In My First Plea, the lawyers talk about the very first time they were allowed to speak in court, a moment they often remember vividly. Anouk Rosielle felt a moment of blind panic during her first witness interview, but she received help from an unexpected side.
Related Dispute Resolution, Arbitration and Litigation at Dentons
Date of swearing in: December 11, 2007
“My first witness interrogation was immediately an exceptional affair, even if I did not know it at the time. I had just started as a lawyer when my boss asked me to cooperate in a rogatory commission: hearing witnesses in foreign proceedings. This case concerned a client involved in proceedings in the United States in which Dutch witnesses were to be heard. The US court then submits a formal request to the Dutch court to facilitate the hearing here.
Our American colleagues called on us to oversee this request. After all, they did not know the course of events at the Dutch court. In freshman year, I wasn’t either, but of course Americans didn’t need to know that. Letters of Request fall under the Hague Evidence Convention, which contains fairly clear rules on the process. I’ve come a long way with this.
My boss and I served as a bridge between the Americans and the Dutch court. I discussed all US issues with the registry: can a stenographer be present? And an interpreter? Can it be registered? The court took a flexible stance. Almost any request could be granted, so the Americans were happy. My role was purely practical. During the interrogations, only our American colleagues spoke. I had nothing to say. Luckily, because I had never been to a witness hearing before – let alone the American version of it.
Still, I was shocked when my boss was called on another case the morning of the first interrogation. There was no more time to invite a colleague. “You’ll manage on your own,” my boss assured me. I just assumed. Besides, we had everything arranged. What could happen?”
“Even though I had nothing to do, I wore a gown during interrogations. Great, it felt like I was doing this more often. I didn’t know where to sit in court. Just in time, I remembered a piece of advice an employee once gave me that I now often pass on to interns. As I walked in, I asked, “I’m here for the candidate. Where do you want me?” It worked: I could walk to the designated spot in the room. From now on, all I had to do was sit and listen.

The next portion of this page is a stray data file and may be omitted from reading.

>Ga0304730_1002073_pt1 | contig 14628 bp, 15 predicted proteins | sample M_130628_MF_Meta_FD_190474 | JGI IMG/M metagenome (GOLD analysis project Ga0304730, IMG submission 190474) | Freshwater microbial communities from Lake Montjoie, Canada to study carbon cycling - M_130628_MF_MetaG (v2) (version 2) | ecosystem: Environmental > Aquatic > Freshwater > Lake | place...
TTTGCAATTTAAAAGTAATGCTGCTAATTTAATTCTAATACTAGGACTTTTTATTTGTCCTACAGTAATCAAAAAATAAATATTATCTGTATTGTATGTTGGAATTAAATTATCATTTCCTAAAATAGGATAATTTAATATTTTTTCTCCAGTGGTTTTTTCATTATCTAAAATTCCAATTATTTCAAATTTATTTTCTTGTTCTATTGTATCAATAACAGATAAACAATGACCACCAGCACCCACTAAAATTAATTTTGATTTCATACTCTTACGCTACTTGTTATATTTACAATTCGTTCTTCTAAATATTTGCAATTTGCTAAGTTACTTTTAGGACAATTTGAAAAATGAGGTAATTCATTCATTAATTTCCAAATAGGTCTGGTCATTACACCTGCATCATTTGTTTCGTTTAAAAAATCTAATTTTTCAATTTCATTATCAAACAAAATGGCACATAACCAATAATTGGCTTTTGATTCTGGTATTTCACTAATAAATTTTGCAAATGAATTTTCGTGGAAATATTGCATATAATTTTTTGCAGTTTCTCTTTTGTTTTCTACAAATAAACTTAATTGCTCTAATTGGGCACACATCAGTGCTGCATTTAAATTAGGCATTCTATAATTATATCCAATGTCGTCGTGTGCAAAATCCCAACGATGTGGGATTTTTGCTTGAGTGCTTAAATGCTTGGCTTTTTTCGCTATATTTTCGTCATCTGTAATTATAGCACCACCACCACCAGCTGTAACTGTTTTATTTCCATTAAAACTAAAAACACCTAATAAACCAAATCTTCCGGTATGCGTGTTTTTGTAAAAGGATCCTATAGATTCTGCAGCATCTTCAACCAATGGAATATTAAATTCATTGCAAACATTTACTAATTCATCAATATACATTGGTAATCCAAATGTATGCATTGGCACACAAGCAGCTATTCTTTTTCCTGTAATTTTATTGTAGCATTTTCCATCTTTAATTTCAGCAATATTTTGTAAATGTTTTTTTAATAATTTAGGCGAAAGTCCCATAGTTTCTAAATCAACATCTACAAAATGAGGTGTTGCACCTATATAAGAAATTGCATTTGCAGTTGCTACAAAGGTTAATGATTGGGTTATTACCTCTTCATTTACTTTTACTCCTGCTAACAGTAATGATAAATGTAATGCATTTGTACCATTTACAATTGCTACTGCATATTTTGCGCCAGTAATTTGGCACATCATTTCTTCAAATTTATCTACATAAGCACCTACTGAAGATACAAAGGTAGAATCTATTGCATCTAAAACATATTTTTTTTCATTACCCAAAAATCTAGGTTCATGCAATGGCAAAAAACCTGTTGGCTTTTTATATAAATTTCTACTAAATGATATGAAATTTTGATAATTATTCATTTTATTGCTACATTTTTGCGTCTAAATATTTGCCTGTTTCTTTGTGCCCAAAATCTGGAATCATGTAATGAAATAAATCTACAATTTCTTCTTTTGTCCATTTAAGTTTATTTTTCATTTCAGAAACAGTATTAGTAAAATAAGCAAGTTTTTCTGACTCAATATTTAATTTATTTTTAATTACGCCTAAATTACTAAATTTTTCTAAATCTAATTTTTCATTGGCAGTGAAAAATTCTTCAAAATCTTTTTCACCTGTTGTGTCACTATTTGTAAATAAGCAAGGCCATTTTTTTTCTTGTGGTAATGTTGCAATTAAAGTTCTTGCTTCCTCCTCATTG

The interrogation began and our American colleagues put the Dutch witnesses to the test. I opened my eyes. The opposing lawyers kept shouting “object!”, to which the Dutch court replied with “canceled !”. I felt like I landed in a Netflix series.
“It turned out that I was not the only one who experienced this for the first time when the Americans turned to the judge in the middle of the interrogation. “Your Honor, respectfully… You don’t have to every time’canceled‘ say. The objection of the other party is recorded in the minutes. You don’t have to make a decision on every objection. There was a small laugh in the room, the judge himself could also laugh.
At the end of a long day of interrogations, the Americans thank the witnesses for their cooperation. Some formalities were discussed back and forth. Then the judge suddenly looked at me. “Master Rosielle, what do you want to do with tax“Immediately, I felt blind panic. Tax? What was the tax?! All eyes were on me now, but I had no idea what to say. There was no one to ask. neither. Now everyone would see that I wasn’t as seasoned as I had claimed.
Just when I was reluctant to ask what exactly the judge meant, I was saved. “What do you mean by tax? I heard the interpreter ask. “Ah,” said the judge. “What was agreed with the witnesses regarding their compensation? Then I dared to breathe again. I also didn’t know what deals had been made, but at least now I could answer. “We’ll come back to that later,” I said. “Very well,” replied the judge. To my relief, that was the end. It wasn’t until I was off the pitch that the adrenaline went down a bit.
“I only found out later that letters rogatory don’t come very often. At the time, I hadn’t realized how much it differed from a Dutch witness examination. After all, everything was new to me. Based on our experiences, a colleague and I decided to write an article about hearing Dutch witnesses in foreign proceedings. To our great surprise, it turned out that in the land of the blind, the one-eyed man is king. Americans who Googled to hear witnesses in the Netherlands quickly came across our article. Because there was so little to know about letters rogatory, we suddenly seemed like experts. We learned several things from it.
Foreign lawyers still sometimes call on us to assist with letters rogatory. So now I’m actually dyed through wool. I prepare the trainees who accompany them to the hearings to the procedure as well as possible. There is always a chance that they will also receive an unexpected question. But what is the tax they all know it.
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